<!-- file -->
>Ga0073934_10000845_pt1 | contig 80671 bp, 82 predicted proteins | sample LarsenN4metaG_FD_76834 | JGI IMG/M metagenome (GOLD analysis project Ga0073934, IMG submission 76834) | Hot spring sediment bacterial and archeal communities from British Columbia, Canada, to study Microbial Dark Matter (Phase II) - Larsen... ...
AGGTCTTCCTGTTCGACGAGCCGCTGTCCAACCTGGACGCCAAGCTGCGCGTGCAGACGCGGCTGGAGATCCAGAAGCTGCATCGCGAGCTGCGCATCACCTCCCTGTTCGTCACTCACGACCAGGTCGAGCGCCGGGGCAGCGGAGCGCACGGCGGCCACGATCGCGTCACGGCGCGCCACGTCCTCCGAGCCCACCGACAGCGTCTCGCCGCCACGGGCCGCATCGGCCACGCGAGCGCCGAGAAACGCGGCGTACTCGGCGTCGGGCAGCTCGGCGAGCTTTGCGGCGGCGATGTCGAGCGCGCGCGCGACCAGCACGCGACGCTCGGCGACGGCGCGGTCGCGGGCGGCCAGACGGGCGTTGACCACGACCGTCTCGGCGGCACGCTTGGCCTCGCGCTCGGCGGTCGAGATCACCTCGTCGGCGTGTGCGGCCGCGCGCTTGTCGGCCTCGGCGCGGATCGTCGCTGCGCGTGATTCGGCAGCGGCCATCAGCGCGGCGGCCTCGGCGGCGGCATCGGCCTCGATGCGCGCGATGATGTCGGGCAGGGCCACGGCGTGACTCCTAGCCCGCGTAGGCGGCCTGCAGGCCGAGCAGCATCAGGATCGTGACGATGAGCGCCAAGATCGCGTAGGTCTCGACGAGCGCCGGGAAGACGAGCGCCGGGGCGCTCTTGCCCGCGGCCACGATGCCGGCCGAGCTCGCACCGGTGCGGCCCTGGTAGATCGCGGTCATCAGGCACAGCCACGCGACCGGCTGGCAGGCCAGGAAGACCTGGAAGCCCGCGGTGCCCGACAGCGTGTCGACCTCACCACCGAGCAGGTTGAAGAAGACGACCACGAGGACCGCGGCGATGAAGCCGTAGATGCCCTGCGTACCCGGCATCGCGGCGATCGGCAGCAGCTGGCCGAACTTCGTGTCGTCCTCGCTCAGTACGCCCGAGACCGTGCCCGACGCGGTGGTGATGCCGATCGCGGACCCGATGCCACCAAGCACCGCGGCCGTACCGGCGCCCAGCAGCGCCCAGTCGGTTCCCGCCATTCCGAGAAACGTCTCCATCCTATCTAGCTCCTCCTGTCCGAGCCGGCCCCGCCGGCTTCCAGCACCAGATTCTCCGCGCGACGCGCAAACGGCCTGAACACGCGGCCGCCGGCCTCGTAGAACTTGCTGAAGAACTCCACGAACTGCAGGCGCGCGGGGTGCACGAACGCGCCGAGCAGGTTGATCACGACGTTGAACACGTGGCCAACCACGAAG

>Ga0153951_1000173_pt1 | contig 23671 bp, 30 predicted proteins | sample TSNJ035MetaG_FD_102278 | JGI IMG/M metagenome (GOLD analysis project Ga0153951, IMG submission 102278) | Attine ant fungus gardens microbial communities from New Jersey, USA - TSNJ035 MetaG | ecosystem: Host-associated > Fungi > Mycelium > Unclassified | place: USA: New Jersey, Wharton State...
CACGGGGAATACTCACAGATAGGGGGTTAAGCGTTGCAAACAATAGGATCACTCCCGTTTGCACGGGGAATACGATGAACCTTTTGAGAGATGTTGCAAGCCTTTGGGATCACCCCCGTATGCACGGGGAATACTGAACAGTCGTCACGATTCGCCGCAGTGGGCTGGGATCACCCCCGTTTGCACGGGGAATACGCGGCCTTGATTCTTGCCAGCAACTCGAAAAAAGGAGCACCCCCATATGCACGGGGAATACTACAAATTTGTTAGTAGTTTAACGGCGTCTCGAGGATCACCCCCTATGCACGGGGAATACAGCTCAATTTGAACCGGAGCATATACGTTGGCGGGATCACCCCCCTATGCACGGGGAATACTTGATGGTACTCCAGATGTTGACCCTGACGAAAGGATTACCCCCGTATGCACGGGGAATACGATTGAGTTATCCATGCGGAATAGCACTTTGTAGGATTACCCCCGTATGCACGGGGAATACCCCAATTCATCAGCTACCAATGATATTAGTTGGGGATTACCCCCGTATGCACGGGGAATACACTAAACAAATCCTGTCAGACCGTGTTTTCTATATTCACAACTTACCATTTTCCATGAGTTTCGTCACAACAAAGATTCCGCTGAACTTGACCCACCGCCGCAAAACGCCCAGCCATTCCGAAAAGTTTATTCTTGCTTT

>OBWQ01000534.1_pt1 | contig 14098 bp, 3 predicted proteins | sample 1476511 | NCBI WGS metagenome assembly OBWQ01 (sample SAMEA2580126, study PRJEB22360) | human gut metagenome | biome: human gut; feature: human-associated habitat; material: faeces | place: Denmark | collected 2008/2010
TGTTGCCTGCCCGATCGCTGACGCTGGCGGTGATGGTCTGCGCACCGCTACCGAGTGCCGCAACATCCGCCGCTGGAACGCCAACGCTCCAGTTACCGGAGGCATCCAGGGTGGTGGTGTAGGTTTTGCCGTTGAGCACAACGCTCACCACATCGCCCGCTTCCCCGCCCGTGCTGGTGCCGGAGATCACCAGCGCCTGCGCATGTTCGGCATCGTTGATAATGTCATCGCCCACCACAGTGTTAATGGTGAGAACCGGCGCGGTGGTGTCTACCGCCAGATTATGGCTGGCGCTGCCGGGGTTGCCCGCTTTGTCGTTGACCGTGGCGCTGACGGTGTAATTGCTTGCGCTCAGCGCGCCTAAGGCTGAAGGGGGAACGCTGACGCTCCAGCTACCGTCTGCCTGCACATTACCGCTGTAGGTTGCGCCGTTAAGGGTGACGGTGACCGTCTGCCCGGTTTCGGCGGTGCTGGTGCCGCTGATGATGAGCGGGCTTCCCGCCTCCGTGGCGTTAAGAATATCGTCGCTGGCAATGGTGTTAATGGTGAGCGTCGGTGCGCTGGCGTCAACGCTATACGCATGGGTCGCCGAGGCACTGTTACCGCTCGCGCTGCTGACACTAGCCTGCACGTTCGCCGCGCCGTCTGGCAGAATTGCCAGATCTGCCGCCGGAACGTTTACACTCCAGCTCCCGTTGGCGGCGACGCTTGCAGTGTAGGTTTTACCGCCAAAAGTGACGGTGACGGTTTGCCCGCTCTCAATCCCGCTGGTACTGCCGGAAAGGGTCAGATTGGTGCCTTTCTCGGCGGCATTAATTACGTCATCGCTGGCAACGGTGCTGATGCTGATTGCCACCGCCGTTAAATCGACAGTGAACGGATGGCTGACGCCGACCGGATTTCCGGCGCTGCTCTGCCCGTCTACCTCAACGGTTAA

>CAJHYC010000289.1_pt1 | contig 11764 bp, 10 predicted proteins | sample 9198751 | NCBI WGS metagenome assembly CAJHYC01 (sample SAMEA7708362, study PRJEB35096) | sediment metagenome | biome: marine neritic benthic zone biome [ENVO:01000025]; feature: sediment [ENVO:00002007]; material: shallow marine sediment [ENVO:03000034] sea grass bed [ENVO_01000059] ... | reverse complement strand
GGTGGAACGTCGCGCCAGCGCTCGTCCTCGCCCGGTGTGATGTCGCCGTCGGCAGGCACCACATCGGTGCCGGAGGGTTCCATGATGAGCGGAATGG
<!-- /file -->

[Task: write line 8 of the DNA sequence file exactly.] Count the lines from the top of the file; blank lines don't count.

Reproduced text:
GGTGGAACGTCGCGCCAGCGCTCGTCCTCGCCCGGTGTGATGTCGCCGTCGGCAGGCACCACATCGGTGCCGGAGGGTTCCATGATGAGCGGAATGG